Research published on Jan. 9 by Stonewall Scotland found that seven in ten trans people have experienced depression in the last year. The LGBT In Scotland Health Report was conducted by the charity to highlight the health inequalities experienced by LGBT people. Previous research into mental health in the LGBT community has found that LGBT people are more likely to experience poor mental health. The increased likelihood of depression, suicidal thoughts, self-harm, and alcohol and substance misuse, has been attributed to the experience of discrimination, isolation, and homophobia from loved ones and health care providers. But why is this? If it is a well-known fact that those in the LGBT community are more vulnerable to mental health issues, is there more that can be done?
The Health Report by Stonewall Scotland revealed some harrowing statistics. 49 percent of the LGBT people they surveyed said they had experienced depression in the last year. That shot up when the trans experience was excluded, with 72 percent saying they had dealt with depression in the last year. 52 percent of trans people had thought of taking their own life in the last year and 14 percent have been pressured to access services to question or change their gender identity. When they sought out help from health care professionals, 59 percent of trans respondents said they have experienced healthcare staff having a lack of understanding of specific trans health needs.
Euan took part in the study and said, “I have experienced repeated expression of prejudiced attitudes towards me by mental health service providers due to me being trans, some in NHS and some in non-NHS services. Repeatedly being needlessly outed as trans without my consent by NHS professionals to other NHS professionals despite being transitioned for over 15 years and having a Gender Recognition Certificate. And repeatedly being asked intrusive and completely irrelevant questions by NHS professionals about my transition and other aspects of being trans.”
The study found that 60 percent of LGBT people reported experiencing anxiety in the last year, including 77 percent of trans people. 75 percent of 18-24 year olds who identify as LGBT said they have gone through anxiety. 16 percent of trans people, and 23 percent of non-binary people, have experienced an eating disorder in the last year, compared to eight percent of all LGBT women and six per cent of all GBT men. Across many of the metrics and questions used in the study, trans individuals faced more barriers and problems. This is a massive issue, not just for the LGBT community, but for society as a whole.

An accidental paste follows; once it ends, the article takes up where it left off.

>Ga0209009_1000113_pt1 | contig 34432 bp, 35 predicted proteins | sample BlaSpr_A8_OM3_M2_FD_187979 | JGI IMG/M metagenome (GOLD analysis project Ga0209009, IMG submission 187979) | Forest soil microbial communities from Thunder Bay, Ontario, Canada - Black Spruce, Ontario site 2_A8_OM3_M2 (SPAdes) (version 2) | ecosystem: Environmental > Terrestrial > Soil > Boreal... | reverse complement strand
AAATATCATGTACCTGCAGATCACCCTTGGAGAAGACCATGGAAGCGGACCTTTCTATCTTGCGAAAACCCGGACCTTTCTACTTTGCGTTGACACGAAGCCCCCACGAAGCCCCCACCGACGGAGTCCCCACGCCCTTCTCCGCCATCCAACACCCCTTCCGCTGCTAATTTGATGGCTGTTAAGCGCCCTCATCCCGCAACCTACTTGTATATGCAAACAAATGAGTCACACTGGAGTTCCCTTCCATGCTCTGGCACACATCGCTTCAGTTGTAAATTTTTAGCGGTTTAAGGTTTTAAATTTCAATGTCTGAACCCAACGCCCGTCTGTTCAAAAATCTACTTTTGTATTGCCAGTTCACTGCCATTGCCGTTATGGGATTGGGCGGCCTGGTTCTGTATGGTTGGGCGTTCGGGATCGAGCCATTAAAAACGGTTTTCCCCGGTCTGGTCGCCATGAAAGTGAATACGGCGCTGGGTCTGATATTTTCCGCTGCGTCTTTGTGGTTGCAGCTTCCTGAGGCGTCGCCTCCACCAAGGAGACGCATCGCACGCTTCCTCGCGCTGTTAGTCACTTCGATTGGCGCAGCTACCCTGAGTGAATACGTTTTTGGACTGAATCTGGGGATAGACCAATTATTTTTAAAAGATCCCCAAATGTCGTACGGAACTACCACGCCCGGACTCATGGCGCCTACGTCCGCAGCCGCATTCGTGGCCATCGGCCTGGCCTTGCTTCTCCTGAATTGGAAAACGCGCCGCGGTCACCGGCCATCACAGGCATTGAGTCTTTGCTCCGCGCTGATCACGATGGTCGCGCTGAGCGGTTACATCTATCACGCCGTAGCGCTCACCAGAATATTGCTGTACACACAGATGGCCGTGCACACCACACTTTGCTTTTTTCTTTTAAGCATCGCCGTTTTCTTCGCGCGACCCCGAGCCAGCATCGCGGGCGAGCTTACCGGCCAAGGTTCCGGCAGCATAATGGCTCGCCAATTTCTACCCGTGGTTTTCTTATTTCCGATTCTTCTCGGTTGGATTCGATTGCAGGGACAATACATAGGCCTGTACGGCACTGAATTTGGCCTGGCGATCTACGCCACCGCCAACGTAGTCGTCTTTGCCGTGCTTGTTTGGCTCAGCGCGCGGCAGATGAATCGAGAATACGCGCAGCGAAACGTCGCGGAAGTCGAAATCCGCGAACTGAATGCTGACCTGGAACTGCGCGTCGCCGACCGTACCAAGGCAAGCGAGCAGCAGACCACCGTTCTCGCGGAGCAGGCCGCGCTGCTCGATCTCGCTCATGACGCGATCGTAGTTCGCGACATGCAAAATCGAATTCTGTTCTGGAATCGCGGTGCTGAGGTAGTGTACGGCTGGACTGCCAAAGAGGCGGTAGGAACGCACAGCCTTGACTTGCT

Speaking about what more can be done Paul Twocock, Director of Campaigns, Policy and Research at Stonewall said, “simply being lesbian, gay, bi or trans shouldn’t mean you’re at higher risk of experiencing poorer mental health or should have to expect unequal treatment from healthcare services in Britain today. Unfortunately, this report shows that for many, it still does.
“Despite some outstanding progress by committed individuals and institutions, we are still seeing a bleak picture of LGBT health – both mental and physical – in 2018.”
Healthcare services have a legal duty under the Equality Act 2010 to treat LGBT people fairly and without discrimination. However, the recent survey by Stonewall Scotland found one in eight LGBT people (13 percent) have received unequal treatment from healthcare staff because they are LGBT, and this rose to one in four trans people (26 percent). 41 percent of trans people said they have experienced inappropriate curiosity from healthcare staff with 24 percent saying they have experienced this over the last year. One of the most distressing statistics was that nine percent of people said they had been outed without their consent by healthcare staff in front of staff or patients and this figure rose to 28 percent for trans people.
Speaking to the Independent Dr Rohan Borschmann, psychologist at the Murdoch Children's Research Institute in Melbourne, Australia said, “reducing stigma and discrimination could, therefore, provide a pathway to primary prevention of mental disorders, by reducing the burden of disease, improving public health, and reducing health inequities."
It is so clear from the research conducted by Stonewall Scotland that mental health problems are experienced unequally by those in the LGBT community. If discrimination, hate, and isolation can make members of the LGBT community vulnerable, then medical frameworks need to be in place so people can get the help and attention they need without being stigmatised, outed, and discriminated against.